New clinic opens at William S. Richardson School of Law

  • 3 min to read

William S. Richardson School of Law Dean Avi Soifer walks into the new clinical building as it officially opens on Sept. 6. 

A woman gently wiped her cheeks to catch the teardrop escaping her eyes as attorney and fundraising chair Mark S. Davis said, “It will be in this building that generations of future lawyers passing through these halls who learn the skills to enable them to use a jury system and be an active part in preserving that part of our system.”

The new law school clinical building first opened its doors on Sept. 6 with traditional Hawaiian ‘oli and a lei-cutting ceremony before the faculty, staff and students made their way through the corridors and into the new rooms to celebrate its completion and promise. 

“[This is] the place where we’ll be able to most directly connect with the community,” University of Hawai‘i President David Lassner said during the ceremony. “And that really is what is special about this law school as compared to most law schools around the country — is the way it is embedded into the community and supports the community. So the opportunity for the clinics and the public engagement will really help as a law school and a university to serve the people of Hawai‘i.”

The clinic will serve as a space for the school’s growing clinical programs, three of which are currently moving to the building with the other seven in the process of transferring. 

Professor and co-director of the Clinical Law Program John Barkai said that the clinical program has seen growth over the years with 10 clinics and 9 simulation courses presently. 

“It also provides a big physical statement of the importance of the clinics and letting people know what we are doing here at the university. For some clinics, our clients will be coming to the university but for a lot of the clinics we do work through agencies or in other different places,” Barkai said.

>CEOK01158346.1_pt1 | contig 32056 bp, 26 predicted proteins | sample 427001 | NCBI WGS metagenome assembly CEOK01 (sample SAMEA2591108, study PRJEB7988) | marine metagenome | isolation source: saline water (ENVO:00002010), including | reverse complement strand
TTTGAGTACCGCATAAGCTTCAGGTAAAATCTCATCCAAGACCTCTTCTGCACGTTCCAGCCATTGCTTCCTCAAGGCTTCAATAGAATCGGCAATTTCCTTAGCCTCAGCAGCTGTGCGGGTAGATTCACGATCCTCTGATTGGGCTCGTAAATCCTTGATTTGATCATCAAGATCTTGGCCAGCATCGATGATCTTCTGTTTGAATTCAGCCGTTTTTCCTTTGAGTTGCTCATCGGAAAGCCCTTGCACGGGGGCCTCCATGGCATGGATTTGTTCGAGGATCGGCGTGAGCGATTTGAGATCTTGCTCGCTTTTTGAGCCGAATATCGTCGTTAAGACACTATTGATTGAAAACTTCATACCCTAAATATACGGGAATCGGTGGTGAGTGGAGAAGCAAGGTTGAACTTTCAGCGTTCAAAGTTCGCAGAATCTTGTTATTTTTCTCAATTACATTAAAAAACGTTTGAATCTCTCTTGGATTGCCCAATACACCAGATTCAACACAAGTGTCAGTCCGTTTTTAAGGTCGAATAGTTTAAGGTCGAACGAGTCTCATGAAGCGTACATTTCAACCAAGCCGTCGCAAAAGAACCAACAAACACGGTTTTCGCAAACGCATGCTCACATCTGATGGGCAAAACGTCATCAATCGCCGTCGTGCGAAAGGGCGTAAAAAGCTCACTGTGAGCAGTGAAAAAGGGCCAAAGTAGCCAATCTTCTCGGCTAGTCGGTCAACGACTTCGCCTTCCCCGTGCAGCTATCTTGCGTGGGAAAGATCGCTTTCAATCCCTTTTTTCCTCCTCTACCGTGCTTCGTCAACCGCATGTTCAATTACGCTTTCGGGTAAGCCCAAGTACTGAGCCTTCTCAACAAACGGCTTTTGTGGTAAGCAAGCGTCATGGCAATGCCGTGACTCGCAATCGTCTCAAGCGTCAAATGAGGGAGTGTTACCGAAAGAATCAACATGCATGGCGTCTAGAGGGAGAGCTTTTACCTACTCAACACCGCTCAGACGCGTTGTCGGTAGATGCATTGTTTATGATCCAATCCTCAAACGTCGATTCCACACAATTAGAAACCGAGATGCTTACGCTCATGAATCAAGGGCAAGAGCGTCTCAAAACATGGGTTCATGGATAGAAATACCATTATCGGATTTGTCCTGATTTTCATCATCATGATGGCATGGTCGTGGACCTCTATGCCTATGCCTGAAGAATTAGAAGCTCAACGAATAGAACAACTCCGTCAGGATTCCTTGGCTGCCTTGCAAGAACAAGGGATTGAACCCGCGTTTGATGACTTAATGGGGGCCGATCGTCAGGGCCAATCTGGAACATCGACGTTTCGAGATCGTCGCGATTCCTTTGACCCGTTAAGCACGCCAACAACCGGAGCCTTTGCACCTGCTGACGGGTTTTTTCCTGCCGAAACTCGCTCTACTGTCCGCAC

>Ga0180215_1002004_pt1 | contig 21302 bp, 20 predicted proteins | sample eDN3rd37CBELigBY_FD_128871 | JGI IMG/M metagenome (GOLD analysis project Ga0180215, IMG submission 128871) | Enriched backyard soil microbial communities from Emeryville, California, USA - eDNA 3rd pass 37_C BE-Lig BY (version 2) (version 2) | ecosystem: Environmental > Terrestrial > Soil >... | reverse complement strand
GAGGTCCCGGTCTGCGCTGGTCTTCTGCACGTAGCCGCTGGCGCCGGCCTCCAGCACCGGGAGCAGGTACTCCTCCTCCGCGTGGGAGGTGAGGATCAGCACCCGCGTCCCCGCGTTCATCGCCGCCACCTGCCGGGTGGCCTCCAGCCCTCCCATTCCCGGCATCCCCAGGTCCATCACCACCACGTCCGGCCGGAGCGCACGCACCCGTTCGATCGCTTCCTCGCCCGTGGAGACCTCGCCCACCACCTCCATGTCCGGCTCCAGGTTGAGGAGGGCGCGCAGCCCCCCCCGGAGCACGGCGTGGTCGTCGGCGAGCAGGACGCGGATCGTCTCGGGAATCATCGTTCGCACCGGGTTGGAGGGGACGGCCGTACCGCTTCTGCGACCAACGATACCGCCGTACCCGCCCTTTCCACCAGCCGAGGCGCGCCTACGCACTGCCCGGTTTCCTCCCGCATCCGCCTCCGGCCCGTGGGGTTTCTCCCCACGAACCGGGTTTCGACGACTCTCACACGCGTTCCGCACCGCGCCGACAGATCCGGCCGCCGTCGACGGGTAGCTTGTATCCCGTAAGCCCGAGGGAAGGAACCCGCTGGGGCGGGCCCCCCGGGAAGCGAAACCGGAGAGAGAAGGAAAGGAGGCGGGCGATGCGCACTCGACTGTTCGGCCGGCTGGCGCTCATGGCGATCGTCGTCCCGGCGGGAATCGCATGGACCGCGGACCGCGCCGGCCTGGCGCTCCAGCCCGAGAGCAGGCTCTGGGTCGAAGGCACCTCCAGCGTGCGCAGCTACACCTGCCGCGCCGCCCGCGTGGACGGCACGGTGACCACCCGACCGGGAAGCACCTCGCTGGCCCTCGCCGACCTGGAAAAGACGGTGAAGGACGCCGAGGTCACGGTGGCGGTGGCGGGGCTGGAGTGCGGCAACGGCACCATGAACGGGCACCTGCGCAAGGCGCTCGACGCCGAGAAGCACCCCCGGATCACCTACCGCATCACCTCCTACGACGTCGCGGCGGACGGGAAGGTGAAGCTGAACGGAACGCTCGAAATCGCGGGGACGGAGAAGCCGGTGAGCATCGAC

Additionally, the interior design offers multifunctionality. The chairs and tables are mobile and the clinical work will involve roleplay and simulations, as well as a number of rooms that can be used for small legal functions such as depositions, interviews, negotiations and counseling sessions. 

 “I’ve been going here for three years now, and I always saw it in construction and basically from nothing to something, and seeing how it is now is really breathtaking actually,” Erika Ngo, a marketing and travel industry management student, said. 


Members of the William S. Richardson School of Law stand outside of the new clinical building during its opening ceremony on Sept. 6. 

Daniel Hironaka, student services specialist at the law school since 2017, said that the last time he was in the clinical building was last year. 

“Dean (Denise) Antolini gave some of us a tour and the structure was complete but it was very bare-bones, there were no carpets here, exposed wires, the walls weren’t really complete,” Hironaka said. “So, from that point until now going here today, it’s very nice, it’s very modern in here. I saw the mock-ups and blueprint but seeing it in real life is fantastic.”

Antolini, associate dean of Academic Affairs, worked closely on this project from its inception to its existence, attending over 140 meetings with contractors and all partners involved in the production of this project. According to Antolini, it wouldn’t have been possible without the power of yes. 


The interior of the new clinical building at the University of Hawai'i at Mānoa. 

“It takes a million, maybe a bazillion people, to say yes to build a building, right. All the details. There were some people who just spent years on this project. It took all of them to say yes thousands and thousands of times to build this project. And when people said no, we figured out a plan B, we figured a way around it, we figured out how to solve it; and that’s what we’re trying to convey to our students, faculty and staff at this new building: to be a good lawyer, to serve the community, you have to say yes and figure out how to problem-solve.”

Davis concluded, “It’s an ability for our students to learn how to deliver justice to our community and those individuals, rich or poor, weak or powerful, who depend on our judiciary through the access to justice that they desire and they deserve.” 

“This building will serve as this law school’s commitment to maintaining a viable and active judiciary system.”


One of the office spaces in the new clinical building at the University of Hawai'i at Mānoa.